One of the big draws in Harlem during the Renaissance was the nightlife that manifested itself at clubs such as the Savoy Ballroom, the Cotton Club, or Smalls Paradise. The patrons that swarmed into these popular jazz clubs were white, and the entertainers were black. Ironically, blacks were not allowed into these popular clubs as patrons. These clubs can be researched on the internet, as can the entertainers who drew record crowds night after night. Among them are: the man considered to be the first significant jazz composer, Jelly Roll Morton; the famous tap dancer, Billy “Bojangles” Robinson; vocalist, Bessie Smith; jazz great, Duke Ellington; trumpeter, Louis “Satcho” Armstrong; songwriting team, Eubie Blake and Noble Sissle; band leader Fletcher Henderson; vocalist, Florence Mills; Earl “Snakehips” Tucker; and vocalists, Ethel Waters and Billie Holiday. No list is complete without Cab Calloway, the famous, entertaining bandleader and vocalist. Libraries carry CD’s featuring many of these entertainers. There is a thirty-five minute video Cab Calloway and his Orchestra 1935-1950 that documents the flamboyant Cab Calloway. Once students have researched these clubs and entertainers on the Internet and in books listed in the bibliography, they will present and mount their findings, including photographs, on the mural.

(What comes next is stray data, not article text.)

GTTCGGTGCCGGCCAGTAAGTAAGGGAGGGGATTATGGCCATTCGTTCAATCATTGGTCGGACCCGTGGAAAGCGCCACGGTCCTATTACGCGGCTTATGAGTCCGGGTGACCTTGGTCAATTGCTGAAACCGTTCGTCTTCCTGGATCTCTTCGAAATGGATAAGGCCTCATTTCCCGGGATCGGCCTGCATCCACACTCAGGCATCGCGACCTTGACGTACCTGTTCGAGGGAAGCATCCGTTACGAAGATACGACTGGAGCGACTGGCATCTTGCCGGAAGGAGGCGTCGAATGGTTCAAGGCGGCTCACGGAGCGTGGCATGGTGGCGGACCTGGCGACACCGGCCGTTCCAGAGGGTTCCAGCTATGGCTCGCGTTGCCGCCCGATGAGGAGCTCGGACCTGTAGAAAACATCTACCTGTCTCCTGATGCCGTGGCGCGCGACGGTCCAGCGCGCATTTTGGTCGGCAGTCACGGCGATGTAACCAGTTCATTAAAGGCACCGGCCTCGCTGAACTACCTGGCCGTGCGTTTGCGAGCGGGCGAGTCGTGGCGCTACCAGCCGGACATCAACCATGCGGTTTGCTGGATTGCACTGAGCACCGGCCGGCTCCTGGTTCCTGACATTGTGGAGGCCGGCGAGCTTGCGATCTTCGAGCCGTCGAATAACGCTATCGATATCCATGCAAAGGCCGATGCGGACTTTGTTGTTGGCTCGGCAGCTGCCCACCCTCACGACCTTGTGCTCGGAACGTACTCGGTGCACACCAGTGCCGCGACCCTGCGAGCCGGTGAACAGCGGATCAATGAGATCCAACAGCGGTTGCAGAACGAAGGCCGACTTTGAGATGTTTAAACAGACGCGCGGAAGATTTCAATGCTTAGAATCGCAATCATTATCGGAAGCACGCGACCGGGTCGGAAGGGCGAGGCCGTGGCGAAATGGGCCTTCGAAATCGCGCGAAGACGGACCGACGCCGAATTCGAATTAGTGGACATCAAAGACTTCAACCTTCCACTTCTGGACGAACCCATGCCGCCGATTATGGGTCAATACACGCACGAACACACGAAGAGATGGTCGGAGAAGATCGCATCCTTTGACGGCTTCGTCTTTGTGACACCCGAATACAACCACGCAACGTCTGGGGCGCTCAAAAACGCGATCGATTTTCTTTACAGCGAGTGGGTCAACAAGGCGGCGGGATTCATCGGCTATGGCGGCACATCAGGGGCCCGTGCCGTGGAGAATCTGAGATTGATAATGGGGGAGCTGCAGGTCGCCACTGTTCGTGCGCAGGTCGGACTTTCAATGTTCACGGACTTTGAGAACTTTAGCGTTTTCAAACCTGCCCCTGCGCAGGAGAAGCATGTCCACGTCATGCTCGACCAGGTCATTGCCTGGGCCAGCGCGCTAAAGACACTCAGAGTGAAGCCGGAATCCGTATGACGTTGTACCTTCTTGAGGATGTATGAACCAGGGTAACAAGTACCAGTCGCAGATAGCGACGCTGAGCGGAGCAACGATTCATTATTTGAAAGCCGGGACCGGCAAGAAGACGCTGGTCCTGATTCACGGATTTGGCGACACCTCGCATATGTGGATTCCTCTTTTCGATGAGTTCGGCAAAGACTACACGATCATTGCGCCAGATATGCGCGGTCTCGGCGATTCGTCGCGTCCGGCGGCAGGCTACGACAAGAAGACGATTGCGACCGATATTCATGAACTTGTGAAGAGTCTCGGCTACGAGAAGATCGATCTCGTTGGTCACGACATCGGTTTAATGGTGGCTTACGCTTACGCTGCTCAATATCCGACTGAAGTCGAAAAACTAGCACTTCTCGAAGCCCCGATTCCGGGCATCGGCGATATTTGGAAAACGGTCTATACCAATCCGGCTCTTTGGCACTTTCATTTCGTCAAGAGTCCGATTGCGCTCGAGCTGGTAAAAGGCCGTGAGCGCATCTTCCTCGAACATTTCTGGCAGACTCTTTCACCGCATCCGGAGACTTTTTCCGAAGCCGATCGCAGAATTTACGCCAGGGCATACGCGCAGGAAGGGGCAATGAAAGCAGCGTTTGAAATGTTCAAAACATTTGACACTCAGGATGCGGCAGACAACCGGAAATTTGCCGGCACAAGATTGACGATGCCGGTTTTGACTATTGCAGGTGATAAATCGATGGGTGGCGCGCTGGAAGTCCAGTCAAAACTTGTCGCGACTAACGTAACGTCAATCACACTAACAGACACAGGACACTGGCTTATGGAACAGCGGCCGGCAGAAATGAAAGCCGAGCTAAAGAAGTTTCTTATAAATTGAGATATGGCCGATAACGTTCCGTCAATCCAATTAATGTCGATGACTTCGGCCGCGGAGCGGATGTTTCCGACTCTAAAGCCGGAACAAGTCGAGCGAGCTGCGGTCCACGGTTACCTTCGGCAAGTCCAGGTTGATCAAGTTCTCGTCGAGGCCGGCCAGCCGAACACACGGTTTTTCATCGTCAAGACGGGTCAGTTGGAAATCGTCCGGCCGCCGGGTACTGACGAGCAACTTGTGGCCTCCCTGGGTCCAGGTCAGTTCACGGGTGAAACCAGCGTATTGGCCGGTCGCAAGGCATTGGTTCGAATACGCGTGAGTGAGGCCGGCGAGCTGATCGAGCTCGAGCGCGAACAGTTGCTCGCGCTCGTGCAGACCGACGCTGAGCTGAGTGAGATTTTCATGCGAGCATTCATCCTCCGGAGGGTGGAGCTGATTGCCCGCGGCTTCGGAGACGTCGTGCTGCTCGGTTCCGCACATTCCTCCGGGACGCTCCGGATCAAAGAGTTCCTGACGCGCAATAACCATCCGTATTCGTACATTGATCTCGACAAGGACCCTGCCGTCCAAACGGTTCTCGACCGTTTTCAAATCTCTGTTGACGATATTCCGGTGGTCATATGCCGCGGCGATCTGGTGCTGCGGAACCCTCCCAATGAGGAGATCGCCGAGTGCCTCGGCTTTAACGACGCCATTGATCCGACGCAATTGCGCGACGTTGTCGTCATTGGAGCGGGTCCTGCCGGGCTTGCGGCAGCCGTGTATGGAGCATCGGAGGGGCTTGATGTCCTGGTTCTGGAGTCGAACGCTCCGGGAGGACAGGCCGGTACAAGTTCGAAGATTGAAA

The Lindy Hop, named after Charles Lindbergh’s transatlantic flight in 1927 and Swing dance were also very popular in these clubs and can be researched on the Internet. Two videos, Tap with Gregory Hines and Sammy Davis Jr. and The Cotton Club with Gregory Hines, Richard Gere, and Lawrence Fishburn have dance sequences based on tap and swing, and performances at Harlem clubs in the ‘20’s and ‘30’s. The Cotton Club is rated R due to language, but it is possible to select lively sequences that give a flavor of dance during the Renaissance.
Activity: To add to the milieu of the classroom, students will design and create posters advertising these nightclubs, the dances, and the famous entertainers who performed there.
It was not uncommon in Harlem during the ‘20’s and ‘30’s to see flyers or posters advertising “rent parties.” These were literally parties held in private apartments for which participants paid a nominal fee to help pay the rent. Rent parties were also a social outlet for blacks that could not go as patrons to the big name clubs to dance and drink and socialize.
Activity: Students may enjoy making flyers or posters advertising these popular “rent parties.” Langston Hughes wrote a poem titled “Rent-Party Shout: For a Lady Dancer.”